2014-07-31 04:07:11 PM  
Uh Huh. You know, Our country may have its faults, but they're along different lines...
 
2014-07-31 04:28:19 PM  

MugzyBrown: mcreadyblue:
 The restructure agreement was the best way to avoid an even worse bankruptcy. A restructure like this is a fairly common way to handle the problem.
Now, those holdout bondholders somehow think they can demand full value for those bonds, plus any interest for amounts that are overdue.
This claim is total BS, and Im amazed that Argentina had bonds that allow holdouts to do this. If this stands, countries will not be able to restructure their debt because bondholders will refuse, and instead would be forced into outright bankruptcy that wil ...


These New York-issued bonds of the 1990s had two other important features besides being issued under New York legal jurisdiction. The incorporation of the  paripassu clause and the absence of the  collective action clause. The  paripassu clause holds that Argentina agrees to treat all creditors on equal terms (especially regarding payments of coupons and capital). The  collective action clausestates that in the case of a debt restructuring, if a certain percentage of creditors accept the debt swap, then creditors who turn down the offer (the "holdouts") automatically must accept the new bonds. However, when Argentina defaulted on its bonds at the end of 2001, it did so with bonds that included the  paripassu clause but which did  not require collective action by creditors.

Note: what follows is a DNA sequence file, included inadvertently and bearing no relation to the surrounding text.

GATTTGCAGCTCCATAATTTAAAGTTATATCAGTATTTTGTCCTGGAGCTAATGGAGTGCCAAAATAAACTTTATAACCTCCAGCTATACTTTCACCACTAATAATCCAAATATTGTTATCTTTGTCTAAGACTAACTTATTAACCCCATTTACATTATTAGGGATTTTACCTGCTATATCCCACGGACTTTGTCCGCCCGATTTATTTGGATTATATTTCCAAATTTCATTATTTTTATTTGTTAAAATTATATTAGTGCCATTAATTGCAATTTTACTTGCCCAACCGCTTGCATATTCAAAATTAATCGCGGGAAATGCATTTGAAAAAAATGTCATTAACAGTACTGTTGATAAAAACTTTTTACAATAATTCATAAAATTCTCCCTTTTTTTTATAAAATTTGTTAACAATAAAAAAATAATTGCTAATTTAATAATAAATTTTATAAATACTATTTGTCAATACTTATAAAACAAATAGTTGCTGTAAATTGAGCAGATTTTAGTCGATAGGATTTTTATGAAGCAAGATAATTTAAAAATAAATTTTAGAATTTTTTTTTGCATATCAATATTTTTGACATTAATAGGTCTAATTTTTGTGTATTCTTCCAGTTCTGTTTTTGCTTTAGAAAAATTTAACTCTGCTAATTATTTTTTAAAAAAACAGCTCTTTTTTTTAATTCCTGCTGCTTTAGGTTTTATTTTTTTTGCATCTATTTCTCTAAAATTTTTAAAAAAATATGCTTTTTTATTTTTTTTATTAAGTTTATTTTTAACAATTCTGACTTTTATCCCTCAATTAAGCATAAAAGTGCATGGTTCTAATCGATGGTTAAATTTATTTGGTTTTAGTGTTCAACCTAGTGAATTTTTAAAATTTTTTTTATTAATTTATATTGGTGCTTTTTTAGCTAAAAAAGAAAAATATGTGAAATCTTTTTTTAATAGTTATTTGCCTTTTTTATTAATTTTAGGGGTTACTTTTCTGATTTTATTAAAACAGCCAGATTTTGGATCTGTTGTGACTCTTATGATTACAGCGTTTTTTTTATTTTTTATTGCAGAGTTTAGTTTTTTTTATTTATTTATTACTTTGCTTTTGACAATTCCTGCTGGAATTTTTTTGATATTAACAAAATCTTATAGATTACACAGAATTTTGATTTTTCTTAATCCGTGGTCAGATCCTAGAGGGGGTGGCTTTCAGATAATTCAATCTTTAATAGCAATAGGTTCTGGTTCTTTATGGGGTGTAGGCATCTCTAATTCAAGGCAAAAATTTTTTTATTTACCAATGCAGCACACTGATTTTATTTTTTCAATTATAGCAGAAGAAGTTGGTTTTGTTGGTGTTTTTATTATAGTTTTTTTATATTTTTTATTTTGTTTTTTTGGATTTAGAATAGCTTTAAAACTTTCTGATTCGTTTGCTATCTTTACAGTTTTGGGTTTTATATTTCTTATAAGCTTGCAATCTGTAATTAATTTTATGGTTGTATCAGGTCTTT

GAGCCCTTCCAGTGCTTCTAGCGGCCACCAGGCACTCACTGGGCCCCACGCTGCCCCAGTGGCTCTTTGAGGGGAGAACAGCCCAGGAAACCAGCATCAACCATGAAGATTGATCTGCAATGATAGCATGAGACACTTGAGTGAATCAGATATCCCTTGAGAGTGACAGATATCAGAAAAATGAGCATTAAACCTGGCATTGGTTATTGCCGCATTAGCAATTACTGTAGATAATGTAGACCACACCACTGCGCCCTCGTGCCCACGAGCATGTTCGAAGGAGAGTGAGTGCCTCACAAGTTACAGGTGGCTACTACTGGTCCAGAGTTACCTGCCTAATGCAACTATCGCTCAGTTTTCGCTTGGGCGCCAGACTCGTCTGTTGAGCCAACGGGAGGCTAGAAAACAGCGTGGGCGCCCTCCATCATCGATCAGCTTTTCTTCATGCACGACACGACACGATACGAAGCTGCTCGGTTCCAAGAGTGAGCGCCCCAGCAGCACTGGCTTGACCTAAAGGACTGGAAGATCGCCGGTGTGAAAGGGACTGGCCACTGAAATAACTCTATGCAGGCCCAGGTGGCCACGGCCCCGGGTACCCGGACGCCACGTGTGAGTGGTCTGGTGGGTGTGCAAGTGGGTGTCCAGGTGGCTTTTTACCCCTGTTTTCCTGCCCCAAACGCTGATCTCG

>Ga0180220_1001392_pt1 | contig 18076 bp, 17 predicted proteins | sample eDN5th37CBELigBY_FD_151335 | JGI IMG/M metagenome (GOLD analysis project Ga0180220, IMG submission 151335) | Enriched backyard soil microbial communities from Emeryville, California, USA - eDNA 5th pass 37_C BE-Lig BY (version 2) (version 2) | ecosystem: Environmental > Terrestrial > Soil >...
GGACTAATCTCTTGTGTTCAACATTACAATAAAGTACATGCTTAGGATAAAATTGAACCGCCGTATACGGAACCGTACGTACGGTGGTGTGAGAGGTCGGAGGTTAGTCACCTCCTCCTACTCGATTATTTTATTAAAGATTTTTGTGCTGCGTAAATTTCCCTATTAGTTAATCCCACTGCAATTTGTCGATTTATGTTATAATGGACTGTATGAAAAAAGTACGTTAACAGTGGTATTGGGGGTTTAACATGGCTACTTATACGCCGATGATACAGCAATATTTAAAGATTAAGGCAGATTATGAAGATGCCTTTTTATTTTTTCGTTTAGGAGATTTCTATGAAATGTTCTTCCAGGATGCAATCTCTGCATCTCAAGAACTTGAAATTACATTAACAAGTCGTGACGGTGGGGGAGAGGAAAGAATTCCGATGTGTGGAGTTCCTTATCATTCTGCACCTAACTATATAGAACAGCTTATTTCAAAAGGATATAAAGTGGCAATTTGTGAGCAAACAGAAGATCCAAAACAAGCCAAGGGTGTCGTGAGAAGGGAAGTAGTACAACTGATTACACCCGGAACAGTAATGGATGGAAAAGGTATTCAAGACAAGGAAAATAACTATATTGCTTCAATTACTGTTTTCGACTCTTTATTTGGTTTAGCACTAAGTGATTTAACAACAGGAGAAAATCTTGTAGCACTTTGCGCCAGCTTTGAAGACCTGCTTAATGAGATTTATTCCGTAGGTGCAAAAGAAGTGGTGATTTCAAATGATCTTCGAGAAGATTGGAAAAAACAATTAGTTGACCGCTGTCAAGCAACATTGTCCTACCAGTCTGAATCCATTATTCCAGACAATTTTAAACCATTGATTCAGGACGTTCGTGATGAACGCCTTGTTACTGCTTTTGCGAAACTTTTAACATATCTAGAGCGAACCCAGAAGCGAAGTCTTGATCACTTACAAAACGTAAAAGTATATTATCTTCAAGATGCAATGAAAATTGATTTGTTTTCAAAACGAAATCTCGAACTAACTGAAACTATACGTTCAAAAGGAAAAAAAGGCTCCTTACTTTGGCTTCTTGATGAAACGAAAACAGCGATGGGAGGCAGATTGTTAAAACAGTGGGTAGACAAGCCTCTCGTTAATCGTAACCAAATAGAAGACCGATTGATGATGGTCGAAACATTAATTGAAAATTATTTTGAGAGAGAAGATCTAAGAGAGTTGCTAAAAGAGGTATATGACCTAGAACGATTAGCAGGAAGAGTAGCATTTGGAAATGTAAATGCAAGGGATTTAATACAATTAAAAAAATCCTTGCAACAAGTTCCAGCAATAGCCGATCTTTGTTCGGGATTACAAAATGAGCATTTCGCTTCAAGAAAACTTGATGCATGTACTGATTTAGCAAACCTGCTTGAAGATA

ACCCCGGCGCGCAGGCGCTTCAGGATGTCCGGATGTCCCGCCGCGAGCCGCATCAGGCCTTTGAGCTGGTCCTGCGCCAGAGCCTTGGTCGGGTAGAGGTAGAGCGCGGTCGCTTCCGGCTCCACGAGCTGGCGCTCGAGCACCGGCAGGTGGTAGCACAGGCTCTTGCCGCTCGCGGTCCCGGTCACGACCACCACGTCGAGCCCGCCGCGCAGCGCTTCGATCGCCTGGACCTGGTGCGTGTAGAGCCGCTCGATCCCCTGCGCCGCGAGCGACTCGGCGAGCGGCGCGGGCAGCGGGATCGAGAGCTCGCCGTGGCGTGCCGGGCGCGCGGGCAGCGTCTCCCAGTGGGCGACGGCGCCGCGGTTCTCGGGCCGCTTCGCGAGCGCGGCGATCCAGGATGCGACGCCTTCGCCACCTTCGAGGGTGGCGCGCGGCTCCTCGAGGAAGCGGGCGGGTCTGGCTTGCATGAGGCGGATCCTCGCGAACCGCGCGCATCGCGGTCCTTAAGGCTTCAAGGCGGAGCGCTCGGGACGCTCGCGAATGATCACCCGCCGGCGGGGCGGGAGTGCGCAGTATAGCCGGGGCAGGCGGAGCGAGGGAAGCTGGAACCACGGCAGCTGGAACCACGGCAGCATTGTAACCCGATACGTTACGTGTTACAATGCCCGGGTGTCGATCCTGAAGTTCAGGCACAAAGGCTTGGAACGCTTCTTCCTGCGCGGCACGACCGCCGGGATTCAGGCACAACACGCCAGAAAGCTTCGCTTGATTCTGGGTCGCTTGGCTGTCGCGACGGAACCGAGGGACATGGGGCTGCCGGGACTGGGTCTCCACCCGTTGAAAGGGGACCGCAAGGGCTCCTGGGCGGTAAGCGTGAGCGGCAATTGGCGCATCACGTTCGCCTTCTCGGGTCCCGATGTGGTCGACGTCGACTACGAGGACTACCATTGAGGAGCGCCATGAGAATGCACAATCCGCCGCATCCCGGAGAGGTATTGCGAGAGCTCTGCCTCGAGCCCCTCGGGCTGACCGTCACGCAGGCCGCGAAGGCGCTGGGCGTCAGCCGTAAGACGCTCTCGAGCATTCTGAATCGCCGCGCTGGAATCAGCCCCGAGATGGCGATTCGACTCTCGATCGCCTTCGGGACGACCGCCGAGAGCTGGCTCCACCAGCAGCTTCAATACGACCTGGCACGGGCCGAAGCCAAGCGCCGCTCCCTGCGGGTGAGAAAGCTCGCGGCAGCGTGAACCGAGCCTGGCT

Under the contract that Argentina itself offered to its creditors, which did not include thecollective action clause, any creditor is entitled to receive 100 percent of the bonus even if 99.9 percent of the creditors decided to enter a debt swap. And this is precisely what happened with the 2001 default. When Argentina offered new bonds to its creditors following the default, the "holdouts" let Argentina know that under the contract of Argentine bonds, they still have the right to receive 100 percent of the bonds under "equality of conditions" (paripassu)with those who accepted the restructuring. That is, Argentina cannot pay the "holdins" wit ...